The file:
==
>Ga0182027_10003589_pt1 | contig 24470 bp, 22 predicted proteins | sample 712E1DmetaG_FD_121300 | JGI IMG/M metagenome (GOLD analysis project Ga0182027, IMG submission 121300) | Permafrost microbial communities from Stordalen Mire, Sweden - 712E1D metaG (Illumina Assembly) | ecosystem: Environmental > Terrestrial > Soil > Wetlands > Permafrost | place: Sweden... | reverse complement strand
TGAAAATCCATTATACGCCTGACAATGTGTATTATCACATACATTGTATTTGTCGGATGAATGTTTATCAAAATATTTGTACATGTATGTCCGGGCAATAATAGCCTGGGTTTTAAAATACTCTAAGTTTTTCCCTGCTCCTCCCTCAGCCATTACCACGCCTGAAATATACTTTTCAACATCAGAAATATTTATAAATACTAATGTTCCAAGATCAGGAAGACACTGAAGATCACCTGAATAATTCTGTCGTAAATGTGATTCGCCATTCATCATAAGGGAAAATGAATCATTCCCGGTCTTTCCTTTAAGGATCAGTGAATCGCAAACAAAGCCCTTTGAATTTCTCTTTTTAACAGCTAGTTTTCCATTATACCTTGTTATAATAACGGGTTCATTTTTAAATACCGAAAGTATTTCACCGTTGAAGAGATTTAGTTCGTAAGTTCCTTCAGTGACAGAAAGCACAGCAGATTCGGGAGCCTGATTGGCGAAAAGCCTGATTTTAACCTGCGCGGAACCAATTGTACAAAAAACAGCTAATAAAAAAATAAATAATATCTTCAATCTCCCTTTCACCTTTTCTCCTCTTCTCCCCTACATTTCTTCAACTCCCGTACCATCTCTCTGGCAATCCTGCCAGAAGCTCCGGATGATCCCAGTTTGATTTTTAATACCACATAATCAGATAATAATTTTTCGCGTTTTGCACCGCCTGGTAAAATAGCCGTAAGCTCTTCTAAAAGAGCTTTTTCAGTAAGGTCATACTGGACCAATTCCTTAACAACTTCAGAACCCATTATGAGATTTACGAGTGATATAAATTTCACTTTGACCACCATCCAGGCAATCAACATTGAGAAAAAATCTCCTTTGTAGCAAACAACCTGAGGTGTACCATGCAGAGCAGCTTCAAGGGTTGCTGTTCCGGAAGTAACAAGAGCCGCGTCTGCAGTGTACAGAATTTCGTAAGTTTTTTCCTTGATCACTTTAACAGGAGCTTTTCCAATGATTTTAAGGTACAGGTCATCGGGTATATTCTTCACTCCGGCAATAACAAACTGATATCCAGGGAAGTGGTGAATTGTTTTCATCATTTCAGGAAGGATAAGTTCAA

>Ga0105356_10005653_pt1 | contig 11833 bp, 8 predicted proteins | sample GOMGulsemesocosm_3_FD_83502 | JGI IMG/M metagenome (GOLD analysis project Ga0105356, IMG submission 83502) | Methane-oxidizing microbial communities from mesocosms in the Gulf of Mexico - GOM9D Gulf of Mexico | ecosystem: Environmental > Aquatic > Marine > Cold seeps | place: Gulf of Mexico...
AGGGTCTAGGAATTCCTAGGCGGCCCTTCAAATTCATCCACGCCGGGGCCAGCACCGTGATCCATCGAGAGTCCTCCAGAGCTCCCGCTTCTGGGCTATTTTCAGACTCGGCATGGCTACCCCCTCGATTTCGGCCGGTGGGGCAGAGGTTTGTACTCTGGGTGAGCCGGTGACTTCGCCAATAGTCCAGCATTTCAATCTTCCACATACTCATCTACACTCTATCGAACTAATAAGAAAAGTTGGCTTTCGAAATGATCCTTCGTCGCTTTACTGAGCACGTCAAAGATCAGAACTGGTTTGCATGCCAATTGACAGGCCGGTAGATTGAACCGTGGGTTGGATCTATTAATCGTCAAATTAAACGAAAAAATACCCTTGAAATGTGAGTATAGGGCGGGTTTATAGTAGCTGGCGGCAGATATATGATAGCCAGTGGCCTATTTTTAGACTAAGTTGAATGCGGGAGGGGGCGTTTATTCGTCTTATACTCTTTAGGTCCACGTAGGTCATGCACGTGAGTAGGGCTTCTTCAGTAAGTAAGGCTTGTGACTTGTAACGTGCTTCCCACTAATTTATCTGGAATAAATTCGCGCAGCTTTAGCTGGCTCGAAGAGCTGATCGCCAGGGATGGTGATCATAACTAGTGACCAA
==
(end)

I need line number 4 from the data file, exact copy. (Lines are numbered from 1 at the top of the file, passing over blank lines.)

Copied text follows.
AGGGTCTAGGAATTCCTAGGCGGCCCTTCAAATTCATCCACGCCGGGGCCAGCACCGTGATCCATCGAGAGTCCTCCAGAGCTCCCGCTTCTGGGCTATTTTCAGACTCGGCATGGCTACCCCCTCGATTTCGGCCGGTGGGGCAGAGGTTTGTACTCTGGGTGAGCCGGTGACTTCGCCAATAGTCCAGCATTTCAATCTTCCACATACTCATCTACACTCTATCGAACTAATAAGAAAAGTTGGCTTTCGAAATGATCCTTCGTCGCTTTACTGAGCACGTCAAAGATCAGAACTGGTTTGCATGCCAATTGACAGGCCGGTAGATTGAACCGTGGGTTGGATCTATTAATCGTCAAATTAAACGAAAAAATACCCTTGAAATGTGAGTATAGGGCGGGTTTATAGTAGCTGGCGGCAGATATATGATAGCCAGTGGCCTATTTTTAGACTAAGTTGAATGCGGGAGGGGGCGTTTATTCGTCTTATACTCTTTAGGTCCACGTAGGTCATGCACGTGAGTAGGGCTTCTTCAGTAAGTAAGGCTTGTGACTTGTAACGTGCTTCCCACTAATTTATCTGGAATAAATTCGCGCAGCTTTAGCTGGCTCGAAGAGCTGATCGCCAGGGATGGTGATCATAACTAGTGACCAA